Bridewell on WorldSBK shot: Not many would do what I did!

"They would disagree, but a lot of riders wouldn’t have taken it – they would have said ‘I want to, but can we go from the next round…’"
Bridewell on WorldSBK shot: Not many would do what I did!

Tommy Bridewell believes there are few riders who would have accepted the last-minute offer to race in the World Superbike Championship with an unfamiliar team at Ducati’s home round, but says his eye-catching performance vindicates his decision to jump on a plane and give his career an international boost.

The Briton – currently joint top of the Bennetts British Superbike Championship on the Oxford Racing Ducati after two rounds – was requested to replace Eugene Laverty on the Go Eleven Ducati Panigale V4 R after the former MotoGP rider fractured both wrists in an accident during Friday practice at Imola.

Despite Superstock experience on the continent, Bridewell had only started four WorldSBK races before the Imola weekend, with wild-card outings at Portimao in 2008 (NB Suzuki) and Silverstone in 2010 (Tyco Honda).

However, despite getting only a handful of laps on the bike – and nursing the effects of a 2am arrival – Bridewell qualified a respectable 16th and went on to score points with a 12th place finish in race one.

He’d go on to finish 11th in the shorter Superpole race, his head-turning performance measured by the way he out-paced fellow privateer Ducati riders Michel Ruben Rinaldi and Lorenzo Zanetti, each of whom had completed more than double Bridewell’s accumulation of laps all weekend.

With Bridewell expected to get another WorldSBK outing with Go Eleven at Jerez in two weeks’ time, the 30-year old says the results vindicate his decision to take the chance in tricky circumstances, a situation he believes many others would have dismissed for fear of showing themselves up.

“There aren’t many riders who would have taken a phone call late afternoon and agree to get on a plane and go to Imola, land at 2am, get three hours sleep and then race next day,” he told

“You have missed FP1 and FP2, you are absolutely knackered from the journey and everyone else is up to speed on their bikes. A lot of riders would disagree, but [I am convinced] a lot of riders wouldn’t have taken it – they would have said ‘I want to, but can we go from the next round…’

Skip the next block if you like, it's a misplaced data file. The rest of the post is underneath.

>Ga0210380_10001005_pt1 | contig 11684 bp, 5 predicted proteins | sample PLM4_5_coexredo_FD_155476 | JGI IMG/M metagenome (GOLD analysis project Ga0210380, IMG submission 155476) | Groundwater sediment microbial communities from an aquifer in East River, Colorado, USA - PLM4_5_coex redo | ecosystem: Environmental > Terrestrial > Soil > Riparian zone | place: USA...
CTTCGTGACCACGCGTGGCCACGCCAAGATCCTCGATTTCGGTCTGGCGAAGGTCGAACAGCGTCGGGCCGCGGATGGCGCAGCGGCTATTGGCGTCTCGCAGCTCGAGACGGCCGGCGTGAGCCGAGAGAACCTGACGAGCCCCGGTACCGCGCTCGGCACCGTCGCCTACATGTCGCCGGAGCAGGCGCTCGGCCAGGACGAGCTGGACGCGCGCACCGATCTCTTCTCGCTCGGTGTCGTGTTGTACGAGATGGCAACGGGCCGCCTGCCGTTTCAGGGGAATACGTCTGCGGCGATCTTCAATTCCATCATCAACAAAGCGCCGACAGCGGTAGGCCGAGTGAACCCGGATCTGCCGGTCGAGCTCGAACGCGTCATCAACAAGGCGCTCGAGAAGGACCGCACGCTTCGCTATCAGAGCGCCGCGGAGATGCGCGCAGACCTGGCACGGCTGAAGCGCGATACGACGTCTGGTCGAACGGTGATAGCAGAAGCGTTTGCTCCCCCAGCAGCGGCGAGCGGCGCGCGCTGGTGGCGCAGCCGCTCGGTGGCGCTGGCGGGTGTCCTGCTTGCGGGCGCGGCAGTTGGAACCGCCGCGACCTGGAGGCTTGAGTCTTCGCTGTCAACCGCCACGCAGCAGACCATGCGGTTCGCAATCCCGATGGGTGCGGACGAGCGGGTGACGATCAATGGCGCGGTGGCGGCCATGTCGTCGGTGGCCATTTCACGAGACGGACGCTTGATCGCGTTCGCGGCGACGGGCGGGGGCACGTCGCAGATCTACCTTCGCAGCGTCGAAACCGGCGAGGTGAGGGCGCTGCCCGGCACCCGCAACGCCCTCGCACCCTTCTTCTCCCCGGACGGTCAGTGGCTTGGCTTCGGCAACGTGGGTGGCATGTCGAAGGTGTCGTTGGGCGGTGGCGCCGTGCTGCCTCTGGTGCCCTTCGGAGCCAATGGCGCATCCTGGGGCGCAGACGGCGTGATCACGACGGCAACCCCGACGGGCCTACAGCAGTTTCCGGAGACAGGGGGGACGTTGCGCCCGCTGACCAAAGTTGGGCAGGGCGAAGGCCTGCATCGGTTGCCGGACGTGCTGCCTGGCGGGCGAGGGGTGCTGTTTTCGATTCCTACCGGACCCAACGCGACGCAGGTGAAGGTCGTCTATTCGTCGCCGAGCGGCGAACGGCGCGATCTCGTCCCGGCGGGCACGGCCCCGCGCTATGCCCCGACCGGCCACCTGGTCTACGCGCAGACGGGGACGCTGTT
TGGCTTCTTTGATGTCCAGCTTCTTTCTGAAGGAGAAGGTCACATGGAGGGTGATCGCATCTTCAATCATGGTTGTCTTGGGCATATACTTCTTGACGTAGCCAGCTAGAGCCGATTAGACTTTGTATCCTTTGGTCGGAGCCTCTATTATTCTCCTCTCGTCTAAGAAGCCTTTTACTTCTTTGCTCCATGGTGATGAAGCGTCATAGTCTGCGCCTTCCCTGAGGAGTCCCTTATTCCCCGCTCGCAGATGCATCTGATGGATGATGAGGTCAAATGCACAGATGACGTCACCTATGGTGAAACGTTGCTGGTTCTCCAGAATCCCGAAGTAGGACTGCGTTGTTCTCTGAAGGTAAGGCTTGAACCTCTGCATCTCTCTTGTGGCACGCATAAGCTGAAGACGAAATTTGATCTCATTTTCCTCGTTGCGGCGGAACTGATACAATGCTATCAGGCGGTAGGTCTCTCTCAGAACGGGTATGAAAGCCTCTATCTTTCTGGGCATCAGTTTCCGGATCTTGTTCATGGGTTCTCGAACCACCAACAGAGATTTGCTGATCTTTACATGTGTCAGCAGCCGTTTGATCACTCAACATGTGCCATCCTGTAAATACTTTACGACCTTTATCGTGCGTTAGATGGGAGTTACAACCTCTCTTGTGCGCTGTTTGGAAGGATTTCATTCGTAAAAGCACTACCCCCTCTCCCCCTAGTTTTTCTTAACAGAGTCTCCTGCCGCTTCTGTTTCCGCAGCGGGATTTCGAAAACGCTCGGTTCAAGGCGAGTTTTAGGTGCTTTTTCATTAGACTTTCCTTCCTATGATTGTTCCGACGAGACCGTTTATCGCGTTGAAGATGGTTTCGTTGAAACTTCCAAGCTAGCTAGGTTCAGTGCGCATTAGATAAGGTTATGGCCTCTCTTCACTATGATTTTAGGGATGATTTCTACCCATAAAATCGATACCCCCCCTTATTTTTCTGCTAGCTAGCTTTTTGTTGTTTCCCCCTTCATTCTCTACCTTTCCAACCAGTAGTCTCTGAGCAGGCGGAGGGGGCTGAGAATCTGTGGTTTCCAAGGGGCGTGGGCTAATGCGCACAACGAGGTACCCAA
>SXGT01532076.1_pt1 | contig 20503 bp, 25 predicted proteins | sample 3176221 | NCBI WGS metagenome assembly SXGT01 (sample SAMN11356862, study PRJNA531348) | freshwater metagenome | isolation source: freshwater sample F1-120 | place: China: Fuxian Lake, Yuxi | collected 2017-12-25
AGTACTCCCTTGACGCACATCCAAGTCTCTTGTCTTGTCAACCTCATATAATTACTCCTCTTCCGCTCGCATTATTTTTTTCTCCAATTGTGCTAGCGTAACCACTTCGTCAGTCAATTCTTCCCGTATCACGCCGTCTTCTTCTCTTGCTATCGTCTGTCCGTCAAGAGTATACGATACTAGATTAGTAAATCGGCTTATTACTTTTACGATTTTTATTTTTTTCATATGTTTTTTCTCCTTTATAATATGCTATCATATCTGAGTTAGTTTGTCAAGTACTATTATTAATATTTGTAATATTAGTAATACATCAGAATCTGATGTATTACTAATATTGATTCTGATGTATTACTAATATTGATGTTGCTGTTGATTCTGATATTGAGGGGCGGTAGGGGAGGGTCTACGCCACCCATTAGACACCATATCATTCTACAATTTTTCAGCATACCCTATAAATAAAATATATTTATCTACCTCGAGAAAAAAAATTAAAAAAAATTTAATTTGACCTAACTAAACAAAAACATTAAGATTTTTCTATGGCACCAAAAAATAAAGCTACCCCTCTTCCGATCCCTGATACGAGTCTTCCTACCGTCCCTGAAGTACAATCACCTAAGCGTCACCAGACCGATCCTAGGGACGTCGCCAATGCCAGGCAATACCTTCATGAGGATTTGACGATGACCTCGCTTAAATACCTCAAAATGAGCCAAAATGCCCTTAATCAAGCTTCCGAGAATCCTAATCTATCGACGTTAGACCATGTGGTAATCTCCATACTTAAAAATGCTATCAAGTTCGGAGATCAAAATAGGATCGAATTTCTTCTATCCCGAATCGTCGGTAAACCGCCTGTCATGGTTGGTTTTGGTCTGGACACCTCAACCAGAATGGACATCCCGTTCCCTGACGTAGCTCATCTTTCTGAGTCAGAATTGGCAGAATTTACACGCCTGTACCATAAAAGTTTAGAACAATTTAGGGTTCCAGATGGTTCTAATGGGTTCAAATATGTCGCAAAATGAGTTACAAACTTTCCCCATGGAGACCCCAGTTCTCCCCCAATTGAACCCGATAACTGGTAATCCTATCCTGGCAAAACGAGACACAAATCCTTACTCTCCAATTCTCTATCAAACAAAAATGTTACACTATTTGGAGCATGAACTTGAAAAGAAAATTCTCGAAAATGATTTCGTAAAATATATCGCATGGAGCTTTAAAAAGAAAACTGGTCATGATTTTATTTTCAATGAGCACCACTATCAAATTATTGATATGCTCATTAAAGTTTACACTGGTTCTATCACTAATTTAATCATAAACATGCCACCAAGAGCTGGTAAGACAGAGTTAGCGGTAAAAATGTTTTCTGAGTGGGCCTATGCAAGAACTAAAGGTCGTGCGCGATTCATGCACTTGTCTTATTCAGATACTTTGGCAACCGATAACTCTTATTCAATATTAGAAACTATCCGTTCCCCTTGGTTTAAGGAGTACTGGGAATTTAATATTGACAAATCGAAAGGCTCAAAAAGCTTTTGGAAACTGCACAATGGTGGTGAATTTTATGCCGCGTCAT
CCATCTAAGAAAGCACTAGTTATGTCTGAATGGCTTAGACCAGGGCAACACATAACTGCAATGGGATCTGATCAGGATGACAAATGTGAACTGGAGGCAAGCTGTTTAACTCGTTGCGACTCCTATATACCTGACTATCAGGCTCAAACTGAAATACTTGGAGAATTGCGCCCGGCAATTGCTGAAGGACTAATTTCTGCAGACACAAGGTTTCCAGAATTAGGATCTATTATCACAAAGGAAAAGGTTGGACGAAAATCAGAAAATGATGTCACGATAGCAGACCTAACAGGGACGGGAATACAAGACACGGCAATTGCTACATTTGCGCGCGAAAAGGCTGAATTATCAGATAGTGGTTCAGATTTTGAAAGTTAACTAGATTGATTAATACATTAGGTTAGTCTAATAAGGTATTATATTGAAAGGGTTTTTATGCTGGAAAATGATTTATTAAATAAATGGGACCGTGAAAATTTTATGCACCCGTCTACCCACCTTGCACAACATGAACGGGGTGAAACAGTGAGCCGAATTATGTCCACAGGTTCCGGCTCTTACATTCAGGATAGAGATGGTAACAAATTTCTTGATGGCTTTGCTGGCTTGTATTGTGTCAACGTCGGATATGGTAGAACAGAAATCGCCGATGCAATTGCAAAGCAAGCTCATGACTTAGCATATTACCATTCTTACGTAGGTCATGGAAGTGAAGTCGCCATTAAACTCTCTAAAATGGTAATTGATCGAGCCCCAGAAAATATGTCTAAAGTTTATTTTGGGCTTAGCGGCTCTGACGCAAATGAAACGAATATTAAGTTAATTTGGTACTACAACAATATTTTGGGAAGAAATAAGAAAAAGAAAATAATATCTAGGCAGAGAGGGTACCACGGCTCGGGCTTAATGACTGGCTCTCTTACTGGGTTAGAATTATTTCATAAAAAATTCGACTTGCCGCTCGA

“Whereas I love a challenge… I don’t really care. I always give 110%.”

Despite the minimal preparation time and the unusual nature of his arrival, Bridewell says he was made to feel instantly welcome, not only by Go Eleven but the entire Ducati fold in attendance, including Paolo Ciabatti and Gigi Dall’Igna.

“As soon as I arrived, Paolo [Ciabatti, Sporting Director] came straight into the garage and was congratulating us, welcoming us and saying thank you… This is one of the top guys, as far as putting your name in front of the right people you can’t get better than Paolo, you can’t get better than Gigi. They all gave us congratulations for the strong start in BSB, which meant a lot to Wilf [Steve Moore, Oxford Racing team manager].”

Opting to go ‘all or nothing’ from the moment he left the pit-lane in FP3 – even revealing he went straight through the gravel at turn one on his first lap because he’d have rather dialled it back rather than build it up – Bridewell admits the complexity of the electronics on the WorldSBK-specification Ducati were at odds with what he anticipated.

“If I had more time on the bike, I would have made it a lot more aggressive and then styled it in but it felt like we were doing it the opposite way,” he continued.

“The bike wouldn’t wheelspin, it wouldn’t wheelie, it wouldn’t do anything like that but I feel we were losing a lot of time because of it. The electronics were so, so advanced. It is done by GPS, corner-by-corner, by diameter… as the race goes on the tyres get a smaller diameter, so the electronics calculates that and it knows how much more anti-spin it needs. Believe it or not, in World Superbikes you gave more parameters than you do in MotoGP, so in theory they are a higher specification than in MotoGP because you have more parameters to play around with.”

Though Bridewell contends his style and input from BSB brought a lot to the Go Eleven team, he says the benefits went both ways and by working closely alongside Ducati factory members meant both he and ‘Wilf’ took very useful information back to the UK too.

“It was good for me and good for Wilf. My crew chief in Go Eleven is the engine builder for the factory for Aruba, for PBM, everyone, so it was very good to talk to him about engines, mileages, stresses and so forth. That was one of things were wanted to bring back to the UK.

“People may comment ‘he’s crazy he is going out to do this’ and I get that but my argument with all of that is if I am not at Imola or at Jerez, I am out on my Motocross and I have as much chance of getting injured on that than I would racing a Superbike!”


Bridewell returns to the track at Donington Park this weekend for round three of British Superbikes, before potentially flying out to Jerez for round six of WorldSBK in Spain.